20200203)uuid:813e16e49a174ffeb5b958c9837604ecDhttp://resolver.tudelft.nl/uuid:813e16e49a174ffeb5b958c9837604ec`Experimental control of sweptwing transition through baseflow modification by plasma actuatorsdYadala Venkata, Srikar (TU Delft Aerodynamics; Universit de Poitiers); Hehner, M.T. (TU Delft Aerodynamics; University of Stuttgart); Serpieri, J. (TU Delft Aerodynamics); Benard, Nicolas (CNRSUniversit de PoitiersISAEENSMA); Drr, Philipp C. (University of Stuttgart); Kloker, Markus J. (University of Stuttgart); Kotsonis, M. (TU Delft Aerodynamics)Control of laminartoturbulent transition on a sweptwing is achieved by baseflow modification in an experimental framework, up to a chord Reynolds number of 2.5 million. This technique is based on the control strategy used in the numerical simulation by Drr & Kloker (J. Phys. D: Appl. Phys., vol. 48, 2015b, 285205). A spanwise uniform body force is introduced using dielectric barrier discharge plasma actuators, to either force against or along the local crossflow component of the boundary layer. The effect of forcing on the stability of the boundary layer is analysed using a simplified model proposed by Serpieri et al. (J. Fluid Mech., vol. 833, 2017, pp. 164 205). A minimal thickness plasma actuator is fabricated using sprayon techniques and positioned near the leading edge of the sweptwing, while infrared thermography is used to detect and quantify transition location. Results from both the simplified model and experiment indicate that forcing along the local crossflow component promotes transition while forcing against successfully delays transition. This is the first experimental demonstration of sweptwing transition delay via baseflow modification using plasma actuators.Eboundary layer control; boundary layer stability; instability control
20181001)uuid:83615fb6c3d64b689f26cfabbffd1ab7Dhttp://resolver.tudelft.nl/uuid:83615fb6c3d64b689f26cfabbffd1ab78Sweptwing transition control using DBD plasma actuatorsYadala Venkata, Srikar (TU Delft Aerodynamics; CNRSUniversit de PoitiersISAEENSMA); Hehner, M.T. (TU Delft Aerodynamics; University of Stuttgart); Serpieri, J. (TU Delft Aerodynamics); Benard, Nicolas (CNRSUniversit de PoitiersISAEENSMA); Kotsonis, M. (TU Delft Aerodynamics)In the present work, laminar flow control, following the discrete roughness elements (DRE) strategy, also called upstream flow deformation (UFD) was applied on a 45<sup>%</sup> sweptwing at a chord Reynold s number of Re<sub>c</sub> = 2.1 10<sup>6</sup> undergoing crossflow instability (CFI) induced transition. Dielectric barrier discharge (DBD) plasma actuation was employed at a high frequency (f<sub>ac</sub> = 10kHz) for this purpose. Specialized, patterned actuators that generate spanwinsemodulated plasma jets were fabricated using sprayon techniques and positioned near the leading edge. An array of DREs was installed upstream of the plasma forcing to lock the origin and evolution of critical stationary CFI vortices in the boundary layer. Two forcing configurations were investigatedin the first configuration th< e plasma jets were directly aligned against the incoming CF vortices while in the second the CF vortices passed between adjacent plasma jets. Infrared thermography was used to inspect transition location, while quantitative measurements of the boundary layer were obtained using particle image velocimetry. The obtained results show that the plasma forcing reduces the amplitude of stationary CF modes, thus delaying laminartoturbulent transition. In contrast to previous efforts [1], the plasma forcing did not introduce unsteady fluctuations into the boundary layer. The mechanism responsible for the observed transition delay appears to leverage more on localised baseflow modification rather than the DRE/UFD control strategy.conference paperAIAA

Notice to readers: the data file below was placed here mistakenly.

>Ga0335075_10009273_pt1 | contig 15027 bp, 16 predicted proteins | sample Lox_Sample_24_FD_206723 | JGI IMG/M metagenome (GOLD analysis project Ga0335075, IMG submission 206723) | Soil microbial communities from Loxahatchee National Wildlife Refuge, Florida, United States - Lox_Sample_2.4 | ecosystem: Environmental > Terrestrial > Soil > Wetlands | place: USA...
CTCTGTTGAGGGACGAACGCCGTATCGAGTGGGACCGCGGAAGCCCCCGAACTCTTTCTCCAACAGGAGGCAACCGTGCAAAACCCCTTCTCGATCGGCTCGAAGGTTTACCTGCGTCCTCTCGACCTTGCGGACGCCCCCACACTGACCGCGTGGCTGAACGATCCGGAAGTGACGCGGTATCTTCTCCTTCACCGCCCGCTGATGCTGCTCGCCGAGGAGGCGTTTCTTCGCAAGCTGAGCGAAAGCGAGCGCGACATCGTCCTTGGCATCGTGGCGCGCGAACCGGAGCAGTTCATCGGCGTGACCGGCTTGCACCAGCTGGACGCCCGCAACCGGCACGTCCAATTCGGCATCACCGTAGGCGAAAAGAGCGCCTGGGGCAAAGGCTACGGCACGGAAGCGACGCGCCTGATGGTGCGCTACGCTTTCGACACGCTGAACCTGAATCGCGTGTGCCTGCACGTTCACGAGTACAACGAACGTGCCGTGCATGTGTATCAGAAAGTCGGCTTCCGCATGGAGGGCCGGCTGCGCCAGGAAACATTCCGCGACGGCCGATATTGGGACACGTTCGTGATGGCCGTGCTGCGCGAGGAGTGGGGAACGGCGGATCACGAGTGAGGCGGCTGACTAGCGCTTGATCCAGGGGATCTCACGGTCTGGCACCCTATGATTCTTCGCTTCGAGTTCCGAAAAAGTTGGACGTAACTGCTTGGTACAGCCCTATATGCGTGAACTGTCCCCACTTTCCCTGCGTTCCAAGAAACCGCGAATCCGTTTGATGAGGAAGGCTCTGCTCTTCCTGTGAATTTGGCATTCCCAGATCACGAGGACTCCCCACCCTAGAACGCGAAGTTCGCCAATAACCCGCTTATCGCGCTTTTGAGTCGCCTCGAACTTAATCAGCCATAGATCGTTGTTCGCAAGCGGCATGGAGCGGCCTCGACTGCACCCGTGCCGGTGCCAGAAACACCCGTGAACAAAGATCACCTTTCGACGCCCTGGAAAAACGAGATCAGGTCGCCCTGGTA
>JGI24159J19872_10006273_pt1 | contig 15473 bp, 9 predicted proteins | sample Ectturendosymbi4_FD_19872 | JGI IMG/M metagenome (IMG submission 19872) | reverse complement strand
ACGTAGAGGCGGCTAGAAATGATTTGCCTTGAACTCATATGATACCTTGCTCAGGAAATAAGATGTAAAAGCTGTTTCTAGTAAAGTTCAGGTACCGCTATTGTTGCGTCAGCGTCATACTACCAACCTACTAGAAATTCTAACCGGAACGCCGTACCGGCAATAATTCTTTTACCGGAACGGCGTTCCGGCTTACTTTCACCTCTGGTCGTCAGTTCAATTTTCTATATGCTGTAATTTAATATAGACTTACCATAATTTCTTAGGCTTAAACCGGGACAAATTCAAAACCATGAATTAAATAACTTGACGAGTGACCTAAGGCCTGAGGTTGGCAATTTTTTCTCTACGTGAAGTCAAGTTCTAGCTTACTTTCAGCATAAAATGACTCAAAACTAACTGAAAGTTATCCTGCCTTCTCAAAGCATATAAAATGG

20190201)uuid:6c890da8be9b40c88f0f074a7022385bDhttp://resolver.tudelft.nl/uuid:6c890da8be9b40c88f0f074a7022385b`Conditioning of crossflow instability modes using dielectric barrier discharge plasma actuatorsSerpieri, J. (TU Delft Aerodynamics); Yadala Venkata, Srikar (TU Delft Aerodynamics; CNRSUniversit de PoitiersISAEENSMA); Kotsonis, M. (TU Delft Aerodynamics)*In the current study, selective forcing of crossflow instability modes evolving on a swept wing at is achieved by means of spanwisemodulated plasma actuators, positioned near the leading edge. In the perspective of laminar flow control, the followed methodology holds on the discrete roughness elements/upstream flow deformation (DRE/UFD) approach, thoroughly investigated by e.g. Saric et al. (AIAA Paper 1998781, 1998), Malik et al. (J. Fluid Mech., vol. 399, 1999, pp. 85115) and Wassermann & Kloker (J. Fluid Mech., vol. 456, 2002, pp. 4984). The possibility of using active devices for UFD provides several advantages over passive means, allowing for a wider range of operating numbers and pressure distributions. In the present work, customised alternating current dielectric barrier discharge plasma actuators have been designed, manufactured and characterised. The authority of the actuators in forcing monochromatic stationary crossflow modes at different spanwise wavelengths is assessed by means of infrared thermography. Moreover, quantitative spatiotemporal measurements of the boundary layer velocity field are performed using timeresolved particle image velocimetry. The results reveal distinct steady and unsteady forcing contributions of the plasma actuator on the boundary layer. It is shown that the actuators introduce unsteady fluctuations in the boundary layer, amplifying at frequencies significantly lower than the actuation frequency. In line with the DRE/UFD strategy, forcing a subcritical stationary mode, with a shorter wavelength compared to the naturally selected mode, results in less amplified primary vortices and related fluctuations, compared to the critical forcing case. The effect of the forcing on the flow stability is further inspected by combining the measured actuators body force with the numerical solution of the laminar boundary layer and linear stability theory. The simplified methodology yields fast and computationally cheap estimates on the effect of steady forcing (magnitude and direction) on the boundary layer stability.